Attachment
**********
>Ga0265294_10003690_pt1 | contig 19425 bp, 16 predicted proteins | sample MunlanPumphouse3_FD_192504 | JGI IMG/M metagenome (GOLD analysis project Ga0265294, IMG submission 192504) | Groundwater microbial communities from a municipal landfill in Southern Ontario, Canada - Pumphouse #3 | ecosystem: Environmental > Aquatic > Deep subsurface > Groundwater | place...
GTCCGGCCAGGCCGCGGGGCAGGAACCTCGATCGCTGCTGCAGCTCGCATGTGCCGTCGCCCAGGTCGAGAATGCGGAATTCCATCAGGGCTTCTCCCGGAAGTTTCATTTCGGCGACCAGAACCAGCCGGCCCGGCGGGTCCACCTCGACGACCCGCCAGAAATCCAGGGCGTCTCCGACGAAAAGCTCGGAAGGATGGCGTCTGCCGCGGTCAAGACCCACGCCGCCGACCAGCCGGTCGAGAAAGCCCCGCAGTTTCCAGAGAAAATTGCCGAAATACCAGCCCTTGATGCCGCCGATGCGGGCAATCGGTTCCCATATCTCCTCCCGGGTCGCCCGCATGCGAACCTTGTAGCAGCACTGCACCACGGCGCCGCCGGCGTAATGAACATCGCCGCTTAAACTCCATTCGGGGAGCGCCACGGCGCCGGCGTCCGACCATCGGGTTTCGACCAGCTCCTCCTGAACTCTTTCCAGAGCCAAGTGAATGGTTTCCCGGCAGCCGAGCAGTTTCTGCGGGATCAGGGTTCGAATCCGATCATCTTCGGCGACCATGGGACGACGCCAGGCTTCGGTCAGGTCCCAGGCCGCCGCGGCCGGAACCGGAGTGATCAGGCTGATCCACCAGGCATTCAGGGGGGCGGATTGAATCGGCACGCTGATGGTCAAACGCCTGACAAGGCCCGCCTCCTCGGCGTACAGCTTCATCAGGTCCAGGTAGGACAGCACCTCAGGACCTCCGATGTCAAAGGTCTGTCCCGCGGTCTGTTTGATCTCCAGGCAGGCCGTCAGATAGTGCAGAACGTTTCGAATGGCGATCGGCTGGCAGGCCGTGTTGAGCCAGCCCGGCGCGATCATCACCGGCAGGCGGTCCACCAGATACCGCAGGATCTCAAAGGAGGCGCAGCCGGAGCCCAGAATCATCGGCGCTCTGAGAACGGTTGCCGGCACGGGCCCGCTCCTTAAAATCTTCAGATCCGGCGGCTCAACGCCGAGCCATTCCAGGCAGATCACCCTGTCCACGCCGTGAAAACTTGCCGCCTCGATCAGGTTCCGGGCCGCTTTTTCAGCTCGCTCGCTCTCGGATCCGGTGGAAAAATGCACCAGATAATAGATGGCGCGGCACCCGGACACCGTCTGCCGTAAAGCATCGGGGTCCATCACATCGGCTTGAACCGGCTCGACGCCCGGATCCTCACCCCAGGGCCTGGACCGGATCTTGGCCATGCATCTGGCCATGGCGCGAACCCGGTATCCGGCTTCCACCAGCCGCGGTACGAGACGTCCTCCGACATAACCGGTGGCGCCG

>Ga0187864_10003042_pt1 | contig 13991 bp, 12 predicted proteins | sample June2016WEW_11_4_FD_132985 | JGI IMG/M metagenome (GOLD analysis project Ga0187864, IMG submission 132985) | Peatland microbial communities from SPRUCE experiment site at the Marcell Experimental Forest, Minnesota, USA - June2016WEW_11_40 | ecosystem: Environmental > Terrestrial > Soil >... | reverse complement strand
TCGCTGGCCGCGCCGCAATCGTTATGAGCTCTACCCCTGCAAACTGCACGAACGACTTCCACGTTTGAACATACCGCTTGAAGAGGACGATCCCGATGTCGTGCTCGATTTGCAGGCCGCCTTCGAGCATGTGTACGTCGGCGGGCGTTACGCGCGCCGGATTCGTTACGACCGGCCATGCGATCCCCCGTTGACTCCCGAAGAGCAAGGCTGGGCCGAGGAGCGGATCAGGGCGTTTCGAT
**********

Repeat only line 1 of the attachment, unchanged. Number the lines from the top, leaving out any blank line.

>Ga0265294_10003690_pt1 | contig 19425 bp, 16 predicted proteins | sample MunlanPumphouse3_FD_192504 | JGI IMG/M metagenome (GOLD analysis project Ga0265294, IMG submission 192504) | Groundwater microbial communities from a municipal landfill in Southern Ontario, Canada - Pumphouse #3 | ecosystem: Environmental > Aquatic > Deep subsurface > Groundwater | place...